Senior Small Business Owners: A Nice Surprise from the IRS

 

medicare part B can be used for the self employed health insurance deduction.

No clowning around: Medicare Part B can be used for the self-employed health insurance deduction.

Let’s be real, how often do you get to hear the words “surprise” “IRS” and “nice” in the same sentence?  I know it’s rare, but a nice surprise is exactly what senior citizen small business owners are getting this year from the IRS.  For 2010, your Medicare payment counts towards the self-employed health insurance deduction.

This is brand new.  So new in fact, that people don’t seem to know where this new rule came from.  In the past, Medicare payments were never allowed to be used for the self-employed health insurance deduction.  The rule is not in the Small Business bill that was passed earlier this year, and it doesn’t seem to be hidden in the numerous pages of the health care bill either. 

So where can you find this new mystery tax ruling?  It’s right in the 2010 instruction book for the 1040 tax form.  It says: Medicare Part B premiums can be used to figure the deduction.  …For more details, see Pub. 535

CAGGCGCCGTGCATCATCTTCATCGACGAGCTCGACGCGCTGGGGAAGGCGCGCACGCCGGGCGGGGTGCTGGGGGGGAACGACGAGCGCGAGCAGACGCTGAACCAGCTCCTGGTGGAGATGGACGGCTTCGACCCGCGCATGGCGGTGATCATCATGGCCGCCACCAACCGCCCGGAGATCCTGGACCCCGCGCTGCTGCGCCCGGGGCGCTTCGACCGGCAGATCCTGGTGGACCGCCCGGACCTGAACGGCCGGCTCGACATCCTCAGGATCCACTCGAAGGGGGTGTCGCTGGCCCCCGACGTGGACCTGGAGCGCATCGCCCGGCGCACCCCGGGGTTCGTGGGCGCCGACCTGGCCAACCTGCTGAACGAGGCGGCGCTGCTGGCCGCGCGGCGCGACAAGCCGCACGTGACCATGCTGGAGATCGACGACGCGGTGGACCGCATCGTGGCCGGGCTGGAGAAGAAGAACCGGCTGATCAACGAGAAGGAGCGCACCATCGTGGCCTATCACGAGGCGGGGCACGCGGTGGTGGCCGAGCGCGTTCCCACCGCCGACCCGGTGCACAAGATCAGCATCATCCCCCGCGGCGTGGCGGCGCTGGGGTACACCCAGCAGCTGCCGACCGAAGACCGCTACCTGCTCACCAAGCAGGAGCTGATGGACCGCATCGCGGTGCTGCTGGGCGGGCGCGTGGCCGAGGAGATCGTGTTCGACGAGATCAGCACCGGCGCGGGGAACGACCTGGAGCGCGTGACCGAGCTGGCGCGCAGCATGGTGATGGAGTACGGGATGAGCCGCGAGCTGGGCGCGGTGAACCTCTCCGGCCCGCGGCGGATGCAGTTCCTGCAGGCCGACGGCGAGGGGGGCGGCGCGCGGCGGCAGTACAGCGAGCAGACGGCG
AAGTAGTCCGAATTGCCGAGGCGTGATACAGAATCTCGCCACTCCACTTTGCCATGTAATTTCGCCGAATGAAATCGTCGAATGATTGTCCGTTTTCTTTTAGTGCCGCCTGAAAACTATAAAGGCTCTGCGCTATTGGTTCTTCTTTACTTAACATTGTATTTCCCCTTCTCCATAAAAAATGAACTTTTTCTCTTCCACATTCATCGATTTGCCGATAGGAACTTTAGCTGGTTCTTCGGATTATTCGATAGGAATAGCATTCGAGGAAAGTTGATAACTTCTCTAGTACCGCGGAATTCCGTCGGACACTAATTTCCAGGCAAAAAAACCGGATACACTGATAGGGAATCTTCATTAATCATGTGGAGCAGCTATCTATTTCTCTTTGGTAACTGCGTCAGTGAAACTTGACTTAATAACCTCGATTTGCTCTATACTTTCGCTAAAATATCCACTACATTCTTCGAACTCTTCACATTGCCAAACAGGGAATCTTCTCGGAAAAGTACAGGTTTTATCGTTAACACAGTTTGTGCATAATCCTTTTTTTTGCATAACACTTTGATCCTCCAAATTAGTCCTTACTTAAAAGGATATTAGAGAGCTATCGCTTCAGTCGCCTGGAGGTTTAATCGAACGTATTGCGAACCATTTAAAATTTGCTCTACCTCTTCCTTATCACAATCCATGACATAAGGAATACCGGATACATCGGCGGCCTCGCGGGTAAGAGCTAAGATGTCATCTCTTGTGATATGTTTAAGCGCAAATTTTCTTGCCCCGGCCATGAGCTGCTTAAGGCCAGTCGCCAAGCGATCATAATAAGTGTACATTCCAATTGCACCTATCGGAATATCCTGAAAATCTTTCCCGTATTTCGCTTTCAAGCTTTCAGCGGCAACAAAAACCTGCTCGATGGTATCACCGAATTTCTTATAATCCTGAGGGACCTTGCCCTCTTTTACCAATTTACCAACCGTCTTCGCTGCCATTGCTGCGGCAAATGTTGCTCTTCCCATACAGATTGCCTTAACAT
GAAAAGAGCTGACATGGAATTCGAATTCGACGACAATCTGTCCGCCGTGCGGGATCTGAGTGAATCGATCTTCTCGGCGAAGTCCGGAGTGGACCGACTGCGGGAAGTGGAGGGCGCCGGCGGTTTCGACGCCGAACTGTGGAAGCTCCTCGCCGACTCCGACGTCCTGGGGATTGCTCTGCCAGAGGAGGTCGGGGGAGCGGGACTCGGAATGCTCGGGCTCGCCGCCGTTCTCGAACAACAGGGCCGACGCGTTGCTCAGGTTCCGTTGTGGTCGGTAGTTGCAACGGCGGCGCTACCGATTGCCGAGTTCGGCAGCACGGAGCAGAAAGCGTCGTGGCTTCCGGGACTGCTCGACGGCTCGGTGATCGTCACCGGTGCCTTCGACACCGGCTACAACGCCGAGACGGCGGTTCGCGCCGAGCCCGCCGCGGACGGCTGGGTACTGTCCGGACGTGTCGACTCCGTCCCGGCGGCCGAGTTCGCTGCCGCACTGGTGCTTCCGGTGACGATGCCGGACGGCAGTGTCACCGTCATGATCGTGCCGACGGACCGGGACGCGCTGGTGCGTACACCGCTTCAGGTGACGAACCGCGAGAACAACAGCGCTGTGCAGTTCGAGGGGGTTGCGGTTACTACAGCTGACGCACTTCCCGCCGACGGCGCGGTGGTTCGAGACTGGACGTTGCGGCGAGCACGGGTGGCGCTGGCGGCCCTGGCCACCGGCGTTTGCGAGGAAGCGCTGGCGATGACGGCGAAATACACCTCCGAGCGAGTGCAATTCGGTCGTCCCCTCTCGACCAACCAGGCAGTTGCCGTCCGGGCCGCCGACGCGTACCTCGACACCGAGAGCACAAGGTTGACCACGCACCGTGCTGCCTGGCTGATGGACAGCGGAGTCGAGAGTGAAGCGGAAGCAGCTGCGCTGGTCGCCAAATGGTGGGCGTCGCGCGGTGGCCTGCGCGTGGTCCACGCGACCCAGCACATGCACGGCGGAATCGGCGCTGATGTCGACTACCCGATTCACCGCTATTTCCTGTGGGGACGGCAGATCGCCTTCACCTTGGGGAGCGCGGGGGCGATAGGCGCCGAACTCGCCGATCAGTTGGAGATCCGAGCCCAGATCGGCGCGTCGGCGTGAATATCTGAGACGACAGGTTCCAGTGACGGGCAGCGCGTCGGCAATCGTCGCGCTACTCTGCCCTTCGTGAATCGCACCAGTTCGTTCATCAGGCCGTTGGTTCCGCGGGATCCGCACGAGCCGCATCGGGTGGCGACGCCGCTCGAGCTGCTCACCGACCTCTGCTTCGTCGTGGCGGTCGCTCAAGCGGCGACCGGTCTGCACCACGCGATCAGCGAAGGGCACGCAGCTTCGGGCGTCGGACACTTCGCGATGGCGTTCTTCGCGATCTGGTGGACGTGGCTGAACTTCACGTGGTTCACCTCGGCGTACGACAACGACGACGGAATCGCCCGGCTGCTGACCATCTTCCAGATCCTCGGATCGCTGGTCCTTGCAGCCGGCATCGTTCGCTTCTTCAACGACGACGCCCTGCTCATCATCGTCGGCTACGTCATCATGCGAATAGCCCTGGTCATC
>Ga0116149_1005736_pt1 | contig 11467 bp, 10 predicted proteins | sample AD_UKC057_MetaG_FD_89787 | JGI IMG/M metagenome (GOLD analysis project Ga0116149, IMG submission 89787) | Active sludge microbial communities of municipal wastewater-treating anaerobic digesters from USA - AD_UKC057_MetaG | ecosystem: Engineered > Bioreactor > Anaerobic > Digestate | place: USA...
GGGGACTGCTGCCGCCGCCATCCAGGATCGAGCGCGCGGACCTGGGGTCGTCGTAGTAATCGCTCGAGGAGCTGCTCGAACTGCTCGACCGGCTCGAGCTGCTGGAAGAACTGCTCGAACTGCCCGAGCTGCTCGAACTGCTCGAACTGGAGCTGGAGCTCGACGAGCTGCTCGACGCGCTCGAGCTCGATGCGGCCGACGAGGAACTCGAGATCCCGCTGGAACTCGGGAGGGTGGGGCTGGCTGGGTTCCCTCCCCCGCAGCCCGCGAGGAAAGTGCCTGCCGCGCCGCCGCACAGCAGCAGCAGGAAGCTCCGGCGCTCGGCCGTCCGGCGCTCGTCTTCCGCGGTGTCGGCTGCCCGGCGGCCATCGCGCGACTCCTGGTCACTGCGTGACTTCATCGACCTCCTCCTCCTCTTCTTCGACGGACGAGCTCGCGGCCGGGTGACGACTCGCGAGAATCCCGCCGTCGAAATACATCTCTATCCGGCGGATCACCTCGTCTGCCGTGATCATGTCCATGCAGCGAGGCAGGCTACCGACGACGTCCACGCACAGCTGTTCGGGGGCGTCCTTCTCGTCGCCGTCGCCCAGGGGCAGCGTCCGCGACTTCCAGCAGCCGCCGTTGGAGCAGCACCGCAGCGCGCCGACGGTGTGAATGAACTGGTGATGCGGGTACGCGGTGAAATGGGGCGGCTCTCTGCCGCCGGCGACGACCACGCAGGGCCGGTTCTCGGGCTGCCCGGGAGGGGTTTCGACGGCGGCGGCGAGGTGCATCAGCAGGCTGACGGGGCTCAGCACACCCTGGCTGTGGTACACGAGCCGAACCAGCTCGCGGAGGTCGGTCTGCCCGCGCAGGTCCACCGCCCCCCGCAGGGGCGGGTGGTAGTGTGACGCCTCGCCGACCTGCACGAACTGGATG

Now if you go to Publication 535, you’ll find it says:  Medicare Part B premiums are not considered medical insurance premiums for purposes of the self-employed health insurance deduction.

 

Oopsies!  But according to the IRS, a new Publication 535 is being produced and it will say that you can make the deduction. 

So what’s it worth to you?  Depending upon your tax bracket – a few hundred dollars!  The average Medicare Part B premium is about $1200.   For 2010 only, you can use that $1200 to reduce your self-employment tax which would save you about $180.  Additionally, you’d reduce your regular taxable income by $1200 so you’d save even more.

Should you be worried about the conflicting rules?  No.  According to the IRS, the 1040 instructions are the rule to use. I don’t expect this rule to stick around for next year, but enjoy the gift while you’ve got it.

Missouri Seniors May Want to File Separately

If you’re married and receiving a public pension or social security in Missouri, it may make sense for you to file your tax return as married filing separately instead of jointly.  It sort of defies the conventional wisdom of tax preparation, but it’s worth checking out.

Usually, as in 99.5% of the time, a married couple is better off filing a joint return, at least as far as their federal tax return is concerned.  But often times, especially when there are no dependents claimed on the return, the difference is negligible if anything.   It’s just natural to file a tax return jointly because it’s easier and usually cost effective.  But most tax software programs that do a “married filing jointly (MFJ) vs married filing separately (MFS)” comparison analysis usually don’t include the state results in the analysis.